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In November, South Dakota voters passed a ballot measure instituting campaign finance and lobbying reforms and creating the first independent ethics commission in the state's history.
In January, Republican state legislators are preparing to dismantle the measure — and take steps to ensure it never appears on the ballot again.
A state legislative committee voted Monday to repeal the new law, Initiated Measure 22, despite protests from ethics watchdogs who placed the measure on November's ballot. Ten Republicans voted to kill the measure, while one Republican and the committee's two Democrats voted to keep it.
The committee took the unusual step of implementing emergency rules, which would overturn the measure immediately and block a possible referendum that would allow voters to overturn the legislature's actions.
"This is a brazen overturning of the election results. It's a brazen rejection of the will of the people, and it will likely create a similar backlash to efforts to eviscerate the Office of Congressional Ethics a few weeks ago," said Josh Silver, a spokesman for Represent Us, which sponsored the law. "Everything in this law is common sense."
Republicans, who dominate South Dakota's government, object to a provision of the measure that would create taxpayer-funded credits that voters could use to contribute to their preferred candidates. In his state budget address, Gov. Dennis Daugaard (R) said that meant nearly $5 million in funding would have to come out of other parts of an already-stretched budget.
"I believe it's not responsible to use taxpayer money to fund political campaigns at the expense of education, and I am certain the voters of this state do not support that," Daugaard told legislators. His budget proposal recommends leaving the voucher program unfunded.
"This is easily the worst drafting I've read in my 20 years in coming to the Capitol," Daugaard said. "It's vague, over broad, and it used undefined and inconsistent terms. This sloppiness leads to an endless number of bizarre and unintended consequences."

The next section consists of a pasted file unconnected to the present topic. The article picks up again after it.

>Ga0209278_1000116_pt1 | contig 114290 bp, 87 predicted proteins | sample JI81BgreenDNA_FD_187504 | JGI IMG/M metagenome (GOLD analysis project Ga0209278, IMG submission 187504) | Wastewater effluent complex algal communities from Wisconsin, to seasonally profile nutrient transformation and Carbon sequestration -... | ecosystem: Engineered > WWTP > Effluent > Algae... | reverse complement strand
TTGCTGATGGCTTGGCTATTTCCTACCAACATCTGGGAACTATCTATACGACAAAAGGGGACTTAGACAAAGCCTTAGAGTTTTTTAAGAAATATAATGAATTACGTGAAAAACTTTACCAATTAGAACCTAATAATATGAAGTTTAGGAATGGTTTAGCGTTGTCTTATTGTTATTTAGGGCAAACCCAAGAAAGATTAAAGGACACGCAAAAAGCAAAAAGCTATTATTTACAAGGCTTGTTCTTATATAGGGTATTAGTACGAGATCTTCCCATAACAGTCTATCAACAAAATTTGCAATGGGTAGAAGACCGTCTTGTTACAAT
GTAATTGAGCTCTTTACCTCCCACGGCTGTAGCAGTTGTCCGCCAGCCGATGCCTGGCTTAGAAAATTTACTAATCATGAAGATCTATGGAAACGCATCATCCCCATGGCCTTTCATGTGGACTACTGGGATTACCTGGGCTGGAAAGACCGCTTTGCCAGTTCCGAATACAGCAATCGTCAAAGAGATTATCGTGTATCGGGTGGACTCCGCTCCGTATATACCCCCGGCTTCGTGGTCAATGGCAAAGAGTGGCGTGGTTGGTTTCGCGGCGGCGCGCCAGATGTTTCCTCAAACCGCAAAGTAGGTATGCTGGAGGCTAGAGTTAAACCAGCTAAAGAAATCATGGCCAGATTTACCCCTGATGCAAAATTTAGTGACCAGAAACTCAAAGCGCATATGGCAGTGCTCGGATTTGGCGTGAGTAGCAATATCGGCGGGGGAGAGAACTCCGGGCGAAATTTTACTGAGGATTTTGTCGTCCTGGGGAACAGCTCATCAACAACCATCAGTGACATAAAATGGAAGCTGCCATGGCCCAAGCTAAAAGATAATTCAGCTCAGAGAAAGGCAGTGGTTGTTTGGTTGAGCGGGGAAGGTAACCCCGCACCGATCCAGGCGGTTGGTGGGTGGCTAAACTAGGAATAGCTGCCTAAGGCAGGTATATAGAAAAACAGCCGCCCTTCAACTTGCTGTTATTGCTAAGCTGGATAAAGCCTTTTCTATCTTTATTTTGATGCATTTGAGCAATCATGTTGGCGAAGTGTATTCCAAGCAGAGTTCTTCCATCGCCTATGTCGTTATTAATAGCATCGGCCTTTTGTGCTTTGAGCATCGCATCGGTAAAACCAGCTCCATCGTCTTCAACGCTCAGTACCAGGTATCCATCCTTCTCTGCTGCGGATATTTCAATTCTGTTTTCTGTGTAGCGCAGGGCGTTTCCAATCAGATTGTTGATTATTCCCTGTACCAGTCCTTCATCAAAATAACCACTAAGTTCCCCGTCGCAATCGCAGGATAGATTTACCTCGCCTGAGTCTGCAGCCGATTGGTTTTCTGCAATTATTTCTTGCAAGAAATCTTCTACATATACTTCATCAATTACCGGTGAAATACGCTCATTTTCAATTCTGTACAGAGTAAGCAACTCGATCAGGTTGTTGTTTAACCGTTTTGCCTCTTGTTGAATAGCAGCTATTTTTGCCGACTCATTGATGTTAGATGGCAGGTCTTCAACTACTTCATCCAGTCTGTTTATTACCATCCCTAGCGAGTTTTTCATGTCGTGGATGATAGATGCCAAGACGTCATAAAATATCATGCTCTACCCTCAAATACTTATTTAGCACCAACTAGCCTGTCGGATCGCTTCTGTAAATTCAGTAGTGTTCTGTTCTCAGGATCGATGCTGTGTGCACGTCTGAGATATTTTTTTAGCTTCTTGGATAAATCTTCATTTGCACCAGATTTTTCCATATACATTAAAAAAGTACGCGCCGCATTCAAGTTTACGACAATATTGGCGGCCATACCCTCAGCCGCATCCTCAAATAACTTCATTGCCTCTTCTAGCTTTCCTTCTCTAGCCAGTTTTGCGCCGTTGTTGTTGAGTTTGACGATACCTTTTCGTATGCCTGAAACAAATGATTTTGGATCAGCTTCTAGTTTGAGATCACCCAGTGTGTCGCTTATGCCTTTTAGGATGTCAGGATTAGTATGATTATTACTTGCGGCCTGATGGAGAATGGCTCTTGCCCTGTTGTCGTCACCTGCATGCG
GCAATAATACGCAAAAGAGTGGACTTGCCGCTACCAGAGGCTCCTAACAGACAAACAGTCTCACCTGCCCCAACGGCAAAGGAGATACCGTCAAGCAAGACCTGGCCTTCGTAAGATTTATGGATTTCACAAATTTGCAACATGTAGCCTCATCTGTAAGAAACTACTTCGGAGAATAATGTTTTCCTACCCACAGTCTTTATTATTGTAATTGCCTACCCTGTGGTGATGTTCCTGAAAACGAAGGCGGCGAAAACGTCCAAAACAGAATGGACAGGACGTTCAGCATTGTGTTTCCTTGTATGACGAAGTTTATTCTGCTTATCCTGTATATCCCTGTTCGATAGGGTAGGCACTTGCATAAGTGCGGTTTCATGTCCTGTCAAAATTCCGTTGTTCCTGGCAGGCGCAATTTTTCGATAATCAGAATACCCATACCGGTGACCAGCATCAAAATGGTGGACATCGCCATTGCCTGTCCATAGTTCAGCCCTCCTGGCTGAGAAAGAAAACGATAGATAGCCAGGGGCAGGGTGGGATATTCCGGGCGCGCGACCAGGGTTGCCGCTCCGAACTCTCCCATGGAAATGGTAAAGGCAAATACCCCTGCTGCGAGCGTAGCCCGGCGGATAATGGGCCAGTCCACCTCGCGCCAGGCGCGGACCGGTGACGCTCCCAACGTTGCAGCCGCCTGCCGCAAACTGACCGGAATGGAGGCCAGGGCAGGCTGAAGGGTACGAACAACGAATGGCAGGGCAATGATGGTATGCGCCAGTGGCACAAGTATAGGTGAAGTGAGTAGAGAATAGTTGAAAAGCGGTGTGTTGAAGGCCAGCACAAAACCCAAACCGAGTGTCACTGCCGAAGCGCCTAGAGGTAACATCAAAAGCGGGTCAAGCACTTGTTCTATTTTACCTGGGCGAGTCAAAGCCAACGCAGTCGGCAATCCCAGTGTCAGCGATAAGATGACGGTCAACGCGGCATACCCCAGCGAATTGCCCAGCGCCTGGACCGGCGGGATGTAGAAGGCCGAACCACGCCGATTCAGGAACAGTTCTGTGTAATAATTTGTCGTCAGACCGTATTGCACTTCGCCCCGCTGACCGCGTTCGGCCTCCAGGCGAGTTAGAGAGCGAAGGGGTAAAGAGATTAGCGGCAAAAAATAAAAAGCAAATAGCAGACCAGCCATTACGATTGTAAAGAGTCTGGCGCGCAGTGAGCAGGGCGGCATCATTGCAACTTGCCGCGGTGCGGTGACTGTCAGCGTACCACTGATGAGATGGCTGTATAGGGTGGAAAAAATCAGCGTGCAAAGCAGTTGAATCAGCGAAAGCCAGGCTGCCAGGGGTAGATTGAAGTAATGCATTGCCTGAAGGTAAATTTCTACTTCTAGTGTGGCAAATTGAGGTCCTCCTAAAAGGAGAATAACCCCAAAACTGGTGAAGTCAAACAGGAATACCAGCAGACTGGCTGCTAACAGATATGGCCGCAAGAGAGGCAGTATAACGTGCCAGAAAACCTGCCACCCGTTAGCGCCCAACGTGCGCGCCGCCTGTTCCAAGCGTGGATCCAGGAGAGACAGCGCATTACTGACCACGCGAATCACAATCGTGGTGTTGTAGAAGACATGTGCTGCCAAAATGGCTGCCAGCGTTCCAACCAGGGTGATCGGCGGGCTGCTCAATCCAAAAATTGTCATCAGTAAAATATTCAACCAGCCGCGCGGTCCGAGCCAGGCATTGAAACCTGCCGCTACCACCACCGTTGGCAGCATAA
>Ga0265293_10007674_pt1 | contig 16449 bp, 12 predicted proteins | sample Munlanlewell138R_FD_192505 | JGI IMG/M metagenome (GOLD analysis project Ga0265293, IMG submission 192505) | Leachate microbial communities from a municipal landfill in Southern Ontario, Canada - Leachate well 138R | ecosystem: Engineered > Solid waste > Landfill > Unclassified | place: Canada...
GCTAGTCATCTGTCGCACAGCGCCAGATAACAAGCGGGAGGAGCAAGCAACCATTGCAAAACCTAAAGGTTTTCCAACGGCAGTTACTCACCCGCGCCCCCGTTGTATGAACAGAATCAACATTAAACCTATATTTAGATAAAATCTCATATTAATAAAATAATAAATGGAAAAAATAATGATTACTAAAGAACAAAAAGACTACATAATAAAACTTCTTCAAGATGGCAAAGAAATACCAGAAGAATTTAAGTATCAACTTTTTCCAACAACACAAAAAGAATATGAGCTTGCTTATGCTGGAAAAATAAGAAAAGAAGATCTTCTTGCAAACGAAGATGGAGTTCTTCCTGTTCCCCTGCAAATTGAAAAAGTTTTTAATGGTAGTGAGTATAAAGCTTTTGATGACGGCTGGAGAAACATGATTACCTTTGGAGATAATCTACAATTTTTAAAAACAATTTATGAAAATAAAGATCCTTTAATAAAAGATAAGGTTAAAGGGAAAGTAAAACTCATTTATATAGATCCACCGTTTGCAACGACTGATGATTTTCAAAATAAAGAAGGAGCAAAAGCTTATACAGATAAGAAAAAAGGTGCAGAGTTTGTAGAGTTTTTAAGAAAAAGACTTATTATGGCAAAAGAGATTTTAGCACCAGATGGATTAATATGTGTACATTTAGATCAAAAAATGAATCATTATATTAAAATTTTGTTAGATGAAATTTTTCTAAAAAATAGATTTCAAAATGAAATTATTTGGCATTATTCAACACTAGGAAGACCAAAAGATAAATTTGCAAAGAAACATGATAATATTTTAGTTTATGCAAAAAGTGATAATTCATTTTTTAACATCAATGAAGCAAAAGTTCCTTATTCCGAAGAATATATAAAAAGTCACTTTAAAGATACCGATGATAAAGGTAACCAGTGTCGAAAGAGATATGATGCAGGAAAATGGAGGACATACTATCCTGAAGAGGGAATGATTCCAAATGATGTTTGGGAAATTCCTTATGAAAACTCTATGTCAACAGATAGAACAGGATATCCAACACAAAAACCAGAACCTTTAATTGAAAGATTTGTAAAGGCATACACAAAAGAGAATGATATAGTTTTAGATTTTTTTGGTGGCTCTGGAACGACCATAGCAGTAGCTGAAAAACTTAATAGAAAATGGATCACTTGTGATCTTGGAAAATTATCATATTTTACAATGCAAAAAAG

The measure includes increased penalties for campaign finance and lobbying violations, and it would create an independent ethics commission to administer the voucher program and police state legislators.
A state judge blocked implementation of the law in December. The judge said a final decision on the law's constitutionality would rest with the South Dakota Supreme Court.
Legislators said the law is too cumbersome to unwind piecemeal, and that full repeal was the only option.
"I firmly believe we need to get rid of this, start over. It's better to throw it all out, start over so it's something done by South Dakotans and not from anybody else," House Majority Leader Lee Qualm (R) told the committee, according to the Sioux Falls Argus Leader.
Out-of-state groups accounted for most of the money both proponents and opponents used to campaign for and against the measure. Campaign finance reports filed with the South Dakota Secretary of State's office show Americans for Prosperity, a cornerstone of the Koch brothers' political network, contributed $590,000 of the $609,000 opponents raised, while supporters raised most of their money from a political action committee in Massachusetts.
Lawmakers will consider two bills to reinstate at least some of the ethics changes included in IM 22, including a limit on the value of gifts lobbyists can give to lawmakers and establishing a new accountability board to keep an eye on legislators.
The House will vote this week on whether to gut the ballot measure. The Senate would vote on the proposal next, and Daugaard has said he would sign a roll-back.
Ethics watchdogs have long ranked South Dakota among the worst states for political corruption. A 2015 study by the Center for Public Integrity ranked South Dakota 47th out of 50 states for ethics, and the state has been wracked by a series of scandals over a federal program that offers green cards to immigrants who invest in businesses that will create jobs.
- This story was updated at 11:11 a.m.